On Wednesday 21 April 2021, I presented a Sheffield Museums Live talk titled: ‘The Barrow Knight and the Search for the Anglo-Saxons: Thomas Bateman’s Early Medieval Archaeology’.
Thomas Bateman (1821-1861) was a pioneer archaeologist who contributed to early Victorian Anglo-Saxonism by uncovering early medieval graves in the Peak District. His publications juxtaposed and contrasted his ‘Anglo-Saxon’ grave-finds with those from prehistoric burials discovered in close proximity. He also identified connections between the early medieval artefacts he had found and the epic Old English poem Beowulf. Given that the finds from Bateman’s barrow-diggings now have pride of place at the Weston Park Museum, including the famous Benty Grange helmet, revisiting Bateman’s work has a direct bearing on archaeology’s ongoing contribution to the study of England’s origins in today’s world.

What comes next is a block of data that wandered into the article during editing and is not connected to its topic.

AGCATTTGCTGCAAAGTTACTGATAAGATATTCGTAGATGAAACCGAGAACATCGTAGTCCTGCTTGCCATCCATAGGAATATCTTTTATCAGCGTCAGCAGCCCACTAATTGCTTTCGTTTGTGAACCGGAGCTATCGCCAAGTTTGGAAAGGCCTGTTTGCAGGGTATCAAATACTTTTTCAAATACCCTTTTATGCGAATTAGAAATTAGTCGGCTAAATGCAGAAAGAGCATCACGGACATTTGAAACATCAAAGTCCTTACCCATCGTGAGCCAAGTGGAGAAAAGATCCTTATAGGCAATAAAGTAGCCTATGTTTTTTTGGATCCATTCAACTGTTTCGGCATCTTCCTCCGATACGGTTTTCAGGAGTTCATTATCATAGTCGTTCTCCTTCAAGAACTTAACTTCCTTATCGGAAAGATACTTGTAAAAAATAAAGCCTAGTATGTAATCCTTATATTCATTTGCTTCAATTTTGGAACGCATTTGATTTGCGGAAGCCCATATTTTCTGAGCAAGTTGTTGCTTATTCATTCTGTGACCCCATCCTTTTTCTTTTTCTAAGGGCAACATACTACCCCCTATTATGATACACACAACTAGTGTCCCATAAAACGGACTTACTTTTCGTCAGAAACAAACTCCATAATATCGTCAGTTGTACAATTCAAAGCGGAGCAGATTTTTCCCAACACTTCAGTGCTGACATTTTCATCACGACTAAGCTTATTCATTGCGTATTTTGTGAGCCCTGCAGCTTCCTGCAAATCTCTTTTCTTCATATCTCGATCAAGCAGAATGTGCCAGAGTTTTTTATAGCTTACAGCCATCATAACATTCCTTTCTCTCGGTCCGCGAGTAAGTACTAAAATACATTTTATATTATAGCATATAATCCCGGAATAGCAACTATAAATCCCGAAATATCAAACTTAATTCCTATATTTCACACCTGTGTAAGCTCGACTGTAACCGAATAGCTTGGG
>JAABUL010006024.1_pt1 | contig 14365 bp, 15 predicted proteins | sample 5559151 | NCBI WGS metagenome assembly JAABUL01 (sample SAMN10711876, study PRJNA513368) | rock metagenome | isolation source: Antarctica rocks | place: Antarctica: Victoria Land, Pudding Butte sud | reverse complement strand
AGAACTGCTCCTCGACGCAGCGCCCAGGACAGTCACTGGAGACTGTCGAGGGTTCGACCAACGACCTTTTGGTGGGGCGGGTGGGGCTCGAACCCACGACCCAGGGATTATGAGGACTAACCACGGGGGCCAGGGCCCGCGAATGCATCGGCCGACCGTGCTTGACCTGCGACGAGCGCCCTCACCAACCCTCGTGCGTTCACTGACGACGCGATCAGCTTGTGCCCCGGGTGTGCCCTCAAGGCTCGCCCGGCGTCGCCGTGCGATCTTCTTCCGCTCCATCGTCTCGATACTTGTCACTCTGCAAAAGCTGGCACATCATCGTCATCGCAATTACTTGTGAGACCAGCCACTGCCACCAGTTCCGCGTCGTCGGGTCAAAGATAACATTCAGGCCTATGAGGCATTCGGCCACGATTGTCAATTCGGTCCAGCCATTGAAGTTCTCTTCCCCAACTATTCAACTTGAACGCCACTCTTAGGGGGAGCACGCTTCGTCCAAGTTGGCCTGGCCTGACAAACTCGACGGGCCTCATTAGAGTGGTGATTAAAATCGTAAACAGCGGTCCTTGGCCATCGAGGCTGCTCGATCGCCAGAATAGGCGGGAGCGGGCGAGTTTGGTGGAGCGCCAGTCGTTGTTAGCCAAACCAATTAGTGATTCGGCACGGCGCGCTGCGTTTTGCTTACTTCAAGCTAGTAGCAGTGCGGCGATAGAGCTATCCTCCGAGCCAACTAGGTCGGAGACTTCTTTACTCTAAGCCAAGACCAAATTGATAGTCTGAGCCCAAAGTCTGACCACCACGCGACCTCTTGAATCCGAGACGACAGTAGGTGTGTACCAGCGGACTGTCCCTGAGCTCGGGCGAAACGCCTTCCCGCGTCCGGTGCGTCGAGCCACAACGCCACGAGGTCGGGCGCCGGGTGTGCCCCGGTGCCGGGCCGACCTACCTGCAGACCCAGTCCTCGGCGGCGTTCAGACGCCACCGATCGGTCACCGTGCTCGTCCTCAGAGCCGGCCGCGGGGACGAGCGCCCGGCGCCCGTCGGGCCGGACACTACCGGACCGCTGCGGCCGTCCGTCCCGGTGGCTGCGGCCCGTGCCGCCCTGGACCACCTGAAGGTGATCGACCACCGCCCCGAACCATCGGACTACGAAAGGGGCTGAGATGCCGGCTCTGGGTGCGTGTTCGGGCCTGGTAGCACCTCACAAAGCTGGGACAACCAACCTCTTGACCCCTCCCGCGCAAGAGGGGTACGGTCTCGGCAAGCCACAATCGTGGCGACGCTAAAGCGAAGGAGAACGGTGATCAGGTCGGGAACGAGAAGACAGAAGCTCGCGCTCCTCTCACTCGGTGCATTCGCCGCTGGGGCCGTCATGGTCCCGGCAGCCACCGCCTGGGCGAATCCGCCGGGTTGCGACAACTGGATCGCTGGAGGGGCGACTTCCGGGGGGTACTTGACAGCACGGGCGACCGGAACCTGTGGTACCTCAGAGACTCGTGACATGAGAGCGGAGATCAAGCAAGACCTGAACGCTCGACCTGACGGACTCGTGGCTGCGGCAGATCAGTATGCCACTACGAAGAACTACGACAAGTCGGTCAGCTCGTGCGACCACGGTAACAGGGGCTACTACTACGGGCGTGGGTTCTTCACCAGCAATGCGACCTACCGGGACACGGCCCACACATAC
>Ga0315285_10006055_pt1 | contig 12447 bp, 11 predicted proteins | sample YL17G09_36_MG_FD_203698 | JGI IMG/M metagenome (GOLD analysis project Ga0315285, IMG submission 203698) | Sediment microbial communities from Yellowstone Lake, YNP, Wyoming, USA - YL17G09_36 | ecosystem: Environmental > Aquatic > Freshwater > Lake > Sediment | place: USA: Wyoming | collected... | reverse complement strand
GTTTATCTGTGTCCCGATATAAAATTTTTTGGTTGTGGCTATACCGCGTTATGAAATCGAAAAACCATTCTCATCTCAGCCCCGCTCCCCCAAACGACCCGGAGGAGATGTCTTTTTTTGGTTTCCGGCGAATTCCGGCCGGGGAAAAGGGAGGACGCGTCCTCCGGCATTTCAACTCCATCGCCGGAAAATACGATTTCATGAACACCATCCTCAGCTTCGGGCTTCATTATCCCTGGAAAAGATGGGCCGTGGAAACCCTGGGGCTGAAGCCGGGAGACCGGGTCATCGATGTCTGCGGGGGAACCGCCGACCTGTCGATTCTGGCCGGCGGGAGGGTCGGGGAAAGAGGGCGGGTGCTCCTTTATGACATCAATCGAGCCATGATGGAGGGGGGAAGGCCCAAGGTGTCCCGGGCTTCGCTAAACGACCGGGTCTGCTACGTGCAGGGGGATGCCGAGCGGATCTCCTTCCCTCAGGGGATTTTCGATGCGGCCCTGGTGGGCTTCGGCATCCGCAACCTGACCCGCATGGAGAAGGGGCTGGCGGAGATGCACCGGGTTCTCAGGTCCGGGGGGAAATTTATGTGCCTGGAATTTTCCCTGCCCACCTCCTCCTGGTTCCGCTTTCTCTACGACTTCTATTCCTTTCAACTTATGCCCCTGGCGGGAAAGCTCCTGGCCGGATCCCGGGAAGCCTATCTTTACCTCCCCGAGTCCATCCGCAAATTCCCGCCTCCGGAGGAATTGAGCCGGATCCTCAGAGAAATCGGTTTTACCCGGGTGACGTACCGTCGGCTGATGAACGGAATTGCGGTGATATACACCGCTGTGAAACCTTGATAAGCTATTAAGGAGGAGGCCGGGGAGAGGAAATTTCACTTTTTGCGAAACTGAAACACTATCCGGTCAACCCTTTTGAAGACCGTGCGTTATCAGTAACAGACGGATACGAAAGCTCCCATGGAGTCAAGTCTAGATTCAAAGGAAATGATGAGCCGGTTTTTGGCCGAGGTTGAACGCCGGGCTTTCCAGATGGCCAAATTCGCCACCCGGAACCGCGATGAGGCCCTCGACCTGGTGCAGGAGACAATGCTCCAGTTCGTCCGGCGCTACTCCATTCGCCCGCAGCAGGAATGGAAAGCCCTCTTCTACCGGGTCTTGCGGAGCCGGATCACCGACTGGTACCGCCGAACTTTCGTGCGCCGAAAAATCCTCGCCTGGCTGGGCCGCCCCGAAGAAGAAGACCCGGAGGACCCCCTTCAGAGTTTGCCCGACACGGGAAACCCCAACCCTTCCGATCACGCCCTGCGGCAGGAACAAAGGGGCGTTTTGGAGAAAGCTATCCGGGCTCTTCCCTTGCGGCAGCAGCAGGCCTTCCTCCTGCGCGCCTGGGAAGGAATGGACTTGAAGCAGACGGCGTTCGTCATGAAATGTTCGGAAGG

I reflected on the enduring legacy of Bateman’s barrow-diggings, now on display in the Weston Park Museum, Sheffield.
This is the latest presentation regarding my ongoing research on the origins of Anglo-Saxon archaeology and the legacies of these investigations. For context, see my earlier post on the history of Anglo-Saxon archaeology here.
Thanks so much for Sheffield Museums’ Jessica Shipton for inviting me and expertly hosting the event.
Watch it here: https://www.facebook.com/events/2927563630835224